February 5th, 2022

// The Canadian Vaping Association questions why Nova Scotia has yet to produce any data showing a decline in youth vaping since its flavour ban

The Canadian Vaping Association questions why Nova Scotia has yet to produce any data showing a decline in youth vaping since its flavour ban

BEAMSVILLE, Ontario, Feb. 04, 2022 (GLOBE NEWSWIRE) -- Vape product flavour restrictions have been positioned by youth advocacy groups and some health organizations as the best way to prevent youth vaping. As a result, several provinces have implemented various versions of a flavour ban, with the Northwest Territories and the federal government now considering following suit.

The Canadian Vaping Association (CVA) has repeatedly cautioned governments that flavour bans have proven unintended consequences, such as increased smoking, strengthened black-markets and small business closures. Tobacco control and addictions experts have echoed this sentiment, through calls for a more balanced regulatory approach that appropriately balances the lives of adult smokers with youth protection.

“We often use the term unintended consequences to describe the negative effects of flavour bans, but after many years of advocacy and replicated research, these consequences are known. It would be more apt to call the consequences what they really are – collateral damage,” said Darryl Tempest, Government Relations Counsel to the CVA Board.

“The conversation around these bans has been so focused on if they are justified, that no one seems to be asking if they even work. Governments continue to cite Nova Scotia as a model for the [flavour] ban, but Nova Scotia has yet to produce any data on youth vaping rates following the ban,” said Tempest.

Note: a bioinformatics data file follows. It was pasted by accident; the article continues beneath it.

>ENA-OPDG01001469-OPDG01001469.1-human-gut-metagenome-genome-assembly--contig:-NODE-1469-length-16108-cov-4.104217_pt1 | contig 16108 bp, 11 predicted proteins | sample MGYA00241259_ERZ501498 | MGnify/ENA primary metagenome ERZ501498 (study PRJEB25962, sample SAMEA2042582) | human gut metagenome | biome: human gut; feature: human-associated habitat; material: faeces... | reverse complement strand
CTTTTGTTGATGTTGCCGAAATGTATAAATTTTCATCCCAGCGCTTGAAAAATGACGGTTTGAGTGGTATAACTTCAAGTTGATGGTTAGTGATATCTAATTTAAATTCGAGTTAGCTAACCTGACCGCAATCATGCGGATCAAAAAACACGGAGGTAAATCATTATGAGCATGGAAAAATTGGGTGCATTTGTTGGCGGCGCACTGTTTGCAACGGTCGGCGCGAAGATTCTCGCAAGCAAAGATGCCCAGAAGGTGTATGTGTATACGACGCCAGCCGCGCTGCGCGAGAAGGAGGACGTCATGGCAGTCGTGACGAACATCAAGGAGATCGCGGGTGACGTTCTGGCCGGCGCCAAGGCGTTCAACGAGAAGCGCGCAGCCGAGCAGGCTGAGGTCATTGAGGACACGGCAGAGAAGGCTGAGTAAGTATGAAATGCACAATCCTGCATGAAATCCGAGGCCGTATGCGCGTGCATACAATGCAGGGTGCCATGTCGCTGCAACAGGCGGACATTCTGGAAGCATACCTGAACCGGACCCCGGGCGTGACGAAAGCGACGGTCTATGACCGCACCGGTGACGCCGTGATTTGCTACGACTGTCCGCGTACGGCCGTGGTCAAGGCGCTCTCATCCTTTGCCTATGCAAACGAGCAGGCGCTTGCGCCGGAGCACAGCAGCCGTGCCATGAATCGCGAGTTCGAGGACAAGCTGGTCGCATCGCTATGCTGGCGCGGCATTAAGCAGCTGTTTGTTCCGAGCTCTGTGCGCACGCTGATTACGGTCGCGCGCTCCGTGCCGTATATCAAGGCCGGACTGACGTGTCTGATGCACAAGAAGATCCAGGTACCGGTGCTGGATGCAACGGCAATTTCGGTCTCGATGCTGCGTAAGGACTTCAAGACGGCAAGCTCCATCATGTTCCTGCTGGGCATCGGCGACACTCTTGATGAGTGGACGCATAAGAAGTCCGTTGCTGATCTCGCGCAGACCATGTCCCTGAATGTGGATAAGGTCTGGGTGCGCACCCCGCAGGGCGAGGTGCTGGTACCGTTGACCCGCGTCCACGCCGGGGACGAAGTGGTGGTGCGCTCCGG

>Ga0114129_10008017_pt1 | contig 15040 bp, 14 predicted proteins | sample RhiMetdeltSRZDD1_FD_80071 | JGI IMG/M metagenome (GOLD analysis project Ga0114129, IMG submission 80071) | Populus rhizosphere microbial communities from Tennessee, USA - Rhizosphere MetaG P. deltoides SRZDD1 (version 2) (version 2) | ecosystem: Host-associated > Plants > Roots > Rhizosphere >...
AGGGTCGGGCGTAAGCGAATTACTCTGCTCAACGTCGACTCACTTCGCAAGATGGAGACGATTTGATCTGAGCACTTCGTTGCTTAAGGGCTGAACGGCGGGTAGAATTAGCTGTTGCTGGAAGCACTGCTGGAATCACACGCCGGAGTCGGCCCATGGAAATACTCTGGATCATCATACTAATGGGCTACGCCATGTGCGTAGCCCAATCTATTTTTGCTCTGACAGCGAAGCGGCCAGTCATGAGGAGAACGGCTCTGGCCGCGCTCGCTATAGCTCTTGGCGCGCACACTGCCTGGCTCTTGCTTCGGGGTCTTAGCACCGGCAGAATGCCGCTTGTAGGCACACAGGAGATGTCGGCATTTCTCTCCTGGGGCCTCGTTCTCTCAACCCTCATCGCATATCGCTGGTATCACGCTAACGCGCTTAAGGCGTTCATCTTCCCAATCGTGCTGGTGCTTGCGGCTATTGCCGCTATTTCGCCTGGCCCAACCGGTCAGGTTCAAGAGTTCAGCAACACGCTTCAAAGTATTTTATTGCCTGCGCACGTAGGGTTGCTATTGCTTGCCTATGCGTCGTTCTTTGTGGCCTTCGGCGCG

Nova Scotia’s 2021 financial statements display a dramatic increase in cigarette sales. “Tax revenue was $11.5 million or 5.9 per cent higher than the estimate primarily due to an increase of 5.6 per cent in the consumption of cigarettes.”

Further, an independent firm conducted an in-depth scan of the illicit market operating in Nova Scotia since the flavour ban was enacted over a year ago. The findings were clear, prohibition and ineffective enforcement have made the situation far worse while exposing youth and consumers to unregulated products. The report concluded that the flavour ban did not prevent access as intended and instead pushed vapers back to smoking, while removing the regulatory environment that served to protect youth.

“There is no justification for knowingly pushing vapers back to a product that kills half its users. Proponents of these bans have yet to produce any real world modelling to suggest that flavour bans reduce youth experimentation without harming adult smokers,” concluded Tempest.


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